— Any woman who initiates sex is a slut.
— Women are offended by men who act sexual towards them.
— Men who love sex are players.
— Sex is unimportant.
— Sex is boring.
— It is wrong to have sexual fantasies.
— Seduction is always selfish.

Feel free expand on these as you like. Be sure to make statements rather than questions. Word your statements to avoid negatives -“not,” “isn’t” “don’t,” and so on.

2. Once you’ve exhausted everything, begin testing these beliefs by asking questions: Where or from whom did I get this idea, thought, or belief? What affect does this belief have on my life/relationships? Is this belief valid in my life today? Does this belief support or limit me? Is this belief still proven valid by the truth as I know it? Do I have all the information I need to justify applying this belief to every similar situation, event, person, or relationship? Could I change my attitudes, thoughts, or beliefs if necessary?

As you go through the exercise, think about what it says about who you are. Be gentle and free of judgment as you explore your inner world.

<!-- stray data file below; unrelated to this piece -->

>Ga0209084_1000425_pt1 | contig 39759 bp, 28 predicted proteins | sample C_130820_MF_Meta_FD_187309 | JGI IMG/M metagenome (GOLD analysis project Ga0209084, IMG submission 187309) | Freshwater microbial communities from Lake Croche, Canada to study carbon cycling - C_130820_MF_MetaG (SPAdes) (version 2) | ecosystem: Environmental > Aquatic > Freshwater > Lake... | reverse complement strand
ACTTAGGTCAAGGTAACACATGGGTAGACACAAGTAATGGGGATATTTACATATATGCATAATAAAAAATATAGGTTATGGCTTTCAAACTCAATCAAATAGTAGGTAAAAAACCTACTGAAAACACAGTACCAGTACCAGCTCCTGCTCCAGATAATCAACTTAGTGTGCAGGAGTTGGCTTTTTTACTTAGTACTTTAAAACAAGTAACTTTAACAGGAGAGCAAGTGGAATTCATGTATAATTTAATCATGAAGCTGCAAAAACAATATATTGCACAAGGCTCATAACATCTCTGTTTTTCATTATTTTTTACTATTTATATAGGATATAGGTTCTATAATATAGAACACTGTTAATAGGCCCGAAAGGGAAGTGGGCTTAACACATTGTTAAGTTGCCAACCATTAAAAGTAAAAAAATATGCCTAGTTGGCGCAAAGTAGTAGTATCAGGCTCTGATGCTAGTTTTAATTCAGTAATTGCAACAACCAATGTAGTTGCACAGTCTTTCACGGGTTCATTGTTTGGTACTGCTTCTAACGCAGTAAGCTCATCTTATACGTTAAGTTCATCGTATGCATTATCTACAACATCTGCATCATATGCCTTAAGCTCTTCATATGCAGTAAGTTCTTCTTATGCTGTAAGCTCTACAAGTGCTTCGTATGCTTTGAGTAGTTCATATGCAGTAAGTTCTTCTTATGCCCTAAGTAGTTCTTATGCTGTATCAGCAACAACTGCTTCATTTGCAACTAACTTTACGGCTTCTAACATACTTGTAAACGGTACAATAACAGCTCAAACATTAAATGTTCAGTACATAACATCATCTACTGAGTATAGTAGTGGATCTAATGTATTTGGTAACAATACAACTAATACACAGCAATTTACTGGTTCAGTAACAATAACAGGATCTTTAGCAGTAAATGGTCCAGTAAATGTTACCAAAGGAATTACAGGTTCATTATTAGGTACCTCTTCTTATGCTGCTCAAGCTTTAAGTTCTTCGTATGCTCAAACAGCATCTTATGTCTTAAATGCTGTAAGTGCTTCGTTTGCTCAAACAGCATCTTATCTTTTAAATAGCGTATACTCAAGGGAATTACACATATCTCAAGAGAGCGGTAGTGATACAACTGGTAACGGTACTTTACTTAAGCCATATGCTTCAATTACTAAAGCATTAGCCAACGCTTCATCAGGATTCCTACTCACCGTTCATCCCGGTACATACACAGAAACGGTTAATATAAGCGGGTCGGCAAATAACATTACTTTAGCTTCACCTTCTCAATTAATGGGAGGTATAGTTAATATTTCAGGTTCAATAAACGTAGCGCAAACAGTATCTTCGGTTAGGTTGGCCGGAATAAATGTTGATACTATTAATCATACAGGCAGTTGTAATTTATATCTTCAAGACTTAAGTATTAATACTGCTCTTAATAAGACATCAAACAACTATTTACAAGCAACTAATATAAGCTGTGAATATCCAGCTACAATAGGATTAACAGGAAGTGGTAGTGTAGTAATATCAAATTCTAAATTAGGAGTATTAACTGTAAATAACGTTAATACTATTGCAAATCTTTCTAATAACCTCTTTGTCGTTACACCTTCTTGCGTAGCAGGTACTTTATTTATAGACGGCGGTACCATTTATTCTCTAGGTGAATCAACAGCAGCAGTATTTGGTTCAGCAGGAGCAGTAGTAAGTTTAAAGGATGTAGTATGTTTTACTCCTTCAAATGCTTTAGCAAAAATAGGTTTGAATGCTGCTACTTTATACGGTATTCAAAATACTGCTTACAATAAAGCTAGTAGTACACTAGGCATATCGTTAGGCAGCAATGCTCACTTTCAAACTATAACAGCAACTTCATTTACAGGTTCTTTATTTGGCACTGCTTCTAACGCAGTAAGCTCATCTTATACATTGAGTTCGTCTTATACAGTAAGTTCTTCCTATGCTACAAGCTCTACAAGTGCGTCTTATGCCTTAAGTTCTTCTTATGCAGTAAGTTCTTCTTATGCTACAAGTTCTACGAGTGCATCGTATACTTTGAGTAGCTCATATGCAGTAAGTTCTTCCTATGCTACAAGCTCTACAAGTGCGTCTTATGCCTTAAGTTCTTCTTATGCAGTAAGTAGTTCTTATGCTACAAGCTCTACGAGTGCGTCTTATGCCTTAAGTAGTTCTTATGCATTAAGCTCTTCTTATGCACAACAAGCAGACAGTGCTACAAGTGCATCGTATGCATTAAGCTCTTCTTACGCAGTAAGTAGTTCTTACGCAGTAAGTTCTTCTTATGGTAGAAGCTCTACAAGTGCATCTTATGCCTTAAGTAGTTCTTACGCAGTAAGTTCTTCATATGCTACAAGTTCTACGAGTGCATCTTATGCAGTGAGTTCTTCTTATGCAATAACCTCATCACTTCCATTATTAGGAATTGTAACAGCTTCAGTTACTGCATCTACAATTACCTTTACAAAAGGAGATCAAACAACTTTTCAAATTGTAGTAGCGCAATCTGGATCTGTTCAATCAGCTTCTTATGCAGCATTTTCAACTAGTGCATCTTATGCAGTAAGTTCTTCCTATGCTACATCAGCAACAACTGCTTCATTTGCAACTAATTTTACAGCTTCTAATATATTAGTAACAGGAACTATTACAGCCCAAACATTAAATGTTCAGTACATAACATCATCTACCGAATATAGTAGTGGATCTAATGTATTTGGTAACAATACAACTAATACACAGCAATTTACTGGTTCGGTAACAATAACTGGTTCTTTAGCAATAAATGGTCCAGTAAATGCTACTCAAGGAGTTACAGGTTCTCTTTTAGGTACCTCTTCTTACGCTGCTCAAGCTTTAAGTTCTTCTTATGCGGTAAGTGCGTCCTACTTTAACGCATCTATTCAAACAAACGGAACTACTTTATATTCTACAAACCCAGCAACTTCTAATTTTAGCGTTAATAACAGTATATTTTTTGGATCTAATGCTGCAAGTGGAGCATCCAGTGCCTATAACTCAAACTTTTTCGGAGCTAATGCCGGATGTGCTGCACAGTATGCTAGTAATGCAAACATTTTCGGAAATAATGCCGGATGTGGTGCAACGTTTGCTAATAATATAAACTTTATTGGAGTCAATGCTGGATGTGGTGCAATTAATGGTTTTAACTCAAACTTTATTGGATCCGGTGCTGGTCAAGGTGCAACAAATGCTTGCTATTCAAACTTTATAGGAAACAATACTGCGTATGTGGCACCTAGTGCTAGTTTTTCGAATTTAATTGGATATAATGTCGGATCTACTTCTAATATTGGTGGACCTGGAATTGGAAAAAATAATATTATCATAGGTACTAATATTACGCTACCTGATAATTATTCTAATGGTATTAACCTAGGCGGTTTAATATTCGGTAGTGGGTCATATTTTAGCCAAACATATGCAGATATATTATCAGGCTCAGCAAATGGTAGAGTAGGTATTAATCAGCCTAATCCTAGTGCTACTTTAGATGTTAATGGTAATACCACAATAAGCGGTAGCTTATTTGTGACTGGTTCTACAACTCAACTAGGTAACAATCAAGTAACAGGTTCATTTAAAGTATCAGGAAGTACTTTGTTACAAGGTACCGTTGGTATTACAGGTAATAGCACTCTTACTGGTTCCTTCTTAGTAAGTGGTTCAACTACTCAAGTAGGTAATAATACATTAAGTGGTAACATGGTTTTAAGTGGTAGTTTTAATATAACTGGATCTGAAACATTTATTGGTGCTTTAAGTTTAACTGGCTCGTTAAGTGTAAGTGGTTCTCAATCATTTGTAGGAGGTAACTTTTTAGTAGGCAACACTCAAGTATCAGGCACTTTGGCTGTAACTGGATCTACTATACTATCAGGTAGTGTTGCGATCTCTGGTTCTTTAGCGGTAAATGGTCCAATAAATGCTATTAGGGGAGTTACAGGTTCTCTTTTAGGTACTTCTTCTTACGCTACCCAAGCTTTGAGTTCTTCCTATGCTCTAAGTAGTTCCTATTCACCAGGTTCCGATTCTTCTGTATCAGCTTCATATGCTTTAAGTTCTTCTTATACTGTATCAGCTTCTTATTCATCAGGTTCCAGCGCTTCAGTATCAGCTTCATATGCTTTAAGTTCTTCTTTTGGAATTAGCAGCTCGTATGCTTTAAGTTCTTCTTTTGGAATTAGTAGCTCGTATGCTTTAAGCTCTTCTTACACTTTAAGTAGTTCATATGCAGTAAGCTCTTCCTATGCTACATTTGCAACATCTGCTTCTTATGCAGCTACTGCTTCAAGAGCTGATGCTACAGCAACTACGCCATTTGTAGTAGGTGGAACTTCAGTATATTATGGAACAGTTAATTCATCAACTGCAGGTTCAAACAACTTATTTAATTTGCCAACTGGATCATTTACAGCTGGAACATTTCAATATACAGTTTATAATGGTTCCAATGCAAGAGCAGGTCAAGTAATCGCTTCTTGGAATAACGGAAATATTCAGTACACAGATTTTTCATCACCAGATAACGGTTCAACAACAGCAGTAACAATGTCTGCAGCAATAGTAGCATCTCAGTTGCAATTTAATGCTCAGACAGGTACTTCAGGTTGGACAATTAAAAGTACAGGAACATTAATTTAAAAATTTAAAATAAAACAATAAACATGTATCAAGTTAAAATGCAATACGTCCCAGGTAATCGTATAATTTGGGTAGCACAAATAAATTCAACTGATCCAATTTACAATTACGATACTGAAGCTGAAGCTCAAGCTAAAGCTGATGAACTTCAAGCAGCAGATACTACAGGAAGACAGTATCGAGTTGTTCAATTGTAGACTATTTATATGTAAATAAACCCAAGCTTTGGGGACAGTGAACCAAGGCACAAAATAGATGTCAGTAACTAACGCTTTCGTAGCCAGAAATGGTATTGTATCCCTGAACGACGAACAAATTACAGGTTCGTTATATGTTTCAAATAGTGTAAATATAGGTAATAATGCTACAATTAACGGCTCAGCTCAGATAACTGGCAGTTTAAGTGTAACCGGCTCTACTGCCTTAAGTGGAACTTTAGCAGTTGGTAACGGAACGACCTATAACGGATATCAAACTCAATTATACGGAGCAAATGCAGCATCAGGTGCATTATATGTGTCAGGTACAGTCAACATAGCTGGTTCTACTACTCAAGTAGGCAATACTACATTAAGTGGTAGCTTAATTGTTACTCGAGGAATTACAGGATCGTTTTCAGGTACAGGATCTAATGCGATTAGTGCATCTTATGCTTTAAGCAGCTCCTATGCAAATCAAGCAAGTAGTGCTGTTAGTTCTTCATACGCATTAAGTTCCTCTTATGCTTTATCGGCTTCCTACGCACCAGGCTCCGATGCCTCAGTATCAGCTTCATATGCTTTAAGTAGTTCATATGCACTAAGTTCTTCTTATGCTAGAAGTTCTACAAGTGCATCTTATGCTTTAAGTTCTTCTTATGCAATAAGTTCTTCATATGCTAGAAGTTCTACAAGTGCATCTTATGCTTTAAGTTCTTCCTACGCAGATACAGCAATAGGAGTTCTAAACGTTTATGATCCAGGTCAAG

Keep in mind that no attitudes, beliefs, dreams, fantasies, desires, urges, fears, anxieties, experiences, and hang-ups are stupid, bad, or even wrong. They served a healthy purpose at some point in your life but old attitudes, beliefs, dreams, etc., can become a mismatch as you change, grow, and accumulate experiences.

Overturning your deeply-rooted patterns of thought and behaviour is only the beginning. The next step is to replace those patterns of thought and behaviour with sexual attitudes, beliefs, and behaviours that allow you to connect with and express who you really are — as a sexual being. That is before you took on your parents’ or caregivers or even society’ sexual anxieties, fears, and mis-education as your own ideas, beliefs and behaviours.

Republished by Blog Post Promoter

More from Yangki Akiteng

How to Be Liked By Almost Everyone

I think it’s safe to say that we’re so interconnected that we...
Read More